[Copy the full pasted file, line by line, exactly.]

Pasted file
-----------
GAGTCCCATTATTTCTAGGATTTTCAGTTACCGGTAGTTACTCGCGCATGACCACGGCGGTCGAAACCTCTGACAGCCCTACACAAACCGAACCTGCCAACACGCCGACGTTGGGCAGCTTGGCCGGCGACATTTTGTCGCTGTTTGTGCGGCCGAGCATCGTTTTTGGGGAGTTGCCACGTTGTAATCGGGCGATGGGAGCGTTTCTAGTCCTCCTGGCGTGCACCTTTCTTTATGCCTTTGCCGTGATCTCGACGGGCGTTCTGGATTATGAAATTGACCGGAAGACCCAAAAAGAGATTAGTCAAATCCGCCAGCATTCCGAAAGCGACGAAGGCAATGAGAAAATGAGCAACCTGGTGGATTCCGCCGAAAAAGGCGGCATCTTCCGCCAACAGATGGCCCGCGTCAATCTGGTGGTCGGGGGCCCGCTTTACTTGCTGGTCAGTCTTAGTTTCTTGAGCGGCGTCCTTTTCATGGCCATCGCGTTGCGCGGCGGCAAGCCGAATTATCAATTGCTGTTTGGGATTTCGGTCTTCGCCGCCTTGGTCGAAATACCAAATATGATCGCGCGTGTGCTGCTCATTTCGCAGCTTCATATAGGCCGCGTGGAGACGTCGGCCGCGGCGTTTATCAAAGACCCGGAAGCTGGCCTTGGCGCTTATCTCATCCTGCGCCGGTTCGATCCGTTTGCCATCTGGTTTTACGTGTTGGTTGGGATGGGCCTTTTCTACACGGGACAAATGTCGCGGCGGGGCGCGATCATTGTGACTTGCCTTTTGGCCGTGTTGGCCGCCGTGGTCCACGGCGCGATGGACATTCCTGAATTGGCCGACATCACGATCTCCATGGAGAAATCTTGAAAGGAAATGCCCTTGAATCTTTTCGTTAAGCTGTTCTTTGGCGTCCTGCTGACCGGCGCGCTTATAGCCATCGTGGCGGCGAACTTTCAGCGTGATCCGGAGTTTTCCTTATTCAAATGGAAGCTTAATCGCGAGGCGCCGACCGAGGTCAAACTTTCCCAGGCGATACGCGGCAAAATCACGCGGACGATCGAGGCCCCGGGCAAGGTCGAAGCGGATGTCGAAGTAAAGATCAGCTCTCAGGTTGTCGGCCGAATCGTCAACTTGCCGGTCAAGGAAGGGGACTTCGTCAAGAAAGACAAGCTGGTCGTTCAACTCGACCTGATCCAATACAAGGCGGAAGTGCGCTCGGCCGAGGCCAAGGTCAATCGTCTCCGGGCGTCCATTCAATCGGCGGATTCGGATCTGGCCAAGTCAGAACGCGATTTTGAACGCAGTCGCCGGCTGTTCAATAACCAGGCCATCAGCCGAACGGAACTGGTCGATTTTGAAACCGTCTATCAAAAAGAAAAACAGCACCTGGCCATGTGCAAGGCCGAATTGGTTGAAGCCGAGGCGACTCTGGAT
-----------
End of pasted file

GAGTCCCATTATTTCTAGGATTTTCAGTTACCGGTAGTTACTCGCGCATGACCACGGCGGTCGAAACCTCTGACAGCCCTACACAAACCGAACCTGCCAACACGCCGACGTTGGGCAGCTTGGCCGGCGACATTTTGTCGCTGTTTGTGCGGCCGAGCATCGTTTTTGGGGAGTTGCCACGTTGTAATCGGGCGATGGGAGCGTTTCTAGTCCTCCTGGCGTGCACCTTTCTTTATGCCTTTGCCGTGATCTCGACGGGCGTTCTGGATTATGAAATTGACCGGAAGACCCAAAAAGAGATTAGTCAAATCCGCCAGCATTCCGAAAGCGACGAAGGCAATGAGAAAATGAGCAACCTGGTGGATTCCGCCGAAAAAGGCGGCATCTTCCGCCAACAGATGGCCCGCGTCAATCTGGTGGTCGGGGGCCCGCTTTACTTGCTGGTCAGTCTTAGTTTCTTGAGCGGCGTCCTTTTCATGGCCATCGCGTTGCGCGGCGGCAAGCCGAATTATCAATTGCTGTTTGGGATTTCGGTCTTCGCCGCCTTGGTCGAAATACCAAATATGATCGCGCGTGTGCTGCTCATTTCGCAGCTTCATATAGGCCGCGTGGAGACGTCGGCCGCGGCGTTTATCAAAGACCCGGAAGCTGGCCTTGGCGCTTATCTCATCCTGCGCCGGTTCGATCCGTTTGCCATCTGGTTTTACGTGTTGGTTGGGATGGGCCTTTTCTACACGGGACAAATGTCGCGGCGGGGCGCGATCATTGTGACTTGCCTTTTGGCCGTGTTGGCCGCCGTGGTCCACGGCGCGATGGACATTCCTGAATTGGCCGACATCACGATCTCCATGGAGAAATCTTGAAAGGAAATGCCCTTGAATCTTTTCGTTAAGCTGTTCTTTGGCGTCCTGCTGACCGGCGCGCTTATAGCCATCGTGGCGGCGAACTTTCAGCGTGATCCGGAGTTTTCCTTATTCAAATGGAAGCTTAATCGCGAGGCGCCGACCGAGGTCAAACTTTCCCAGGCGATACGCGGCAAAATCACGCGGACGATCGAGGCCCCGGGCAAGGTCGAAGCGGATGTCGAAGTAAAGATCAGCTCTCAGGTTGTCGGCCGAATCGTCAACTTGCCGGTCAAGGAAGGGGACTTCGTCAAGAAAGACAAGCTGGTCGTTCAACTCGACCTGATCCAATACAAGGCGGAAGTGCGCTCGGCCGAGGCCAAGGTCAATCGTCTCCGGGCGTCCATTCAATCGGCGGATTCGGATCTGGCCAAGTCAGAACGCGATTTTGAACGCAGTCGCCGGCTGTTCAATAACCAGGCCATCAGCCGAACGGAACTGGTCGATTTTGAAACCGTCTATCAAAAAGAAAAACAGCACCTGGCCATGTGCAAGGCCGAATTGGTTGAAGCCGAGGCGACTCTGGAT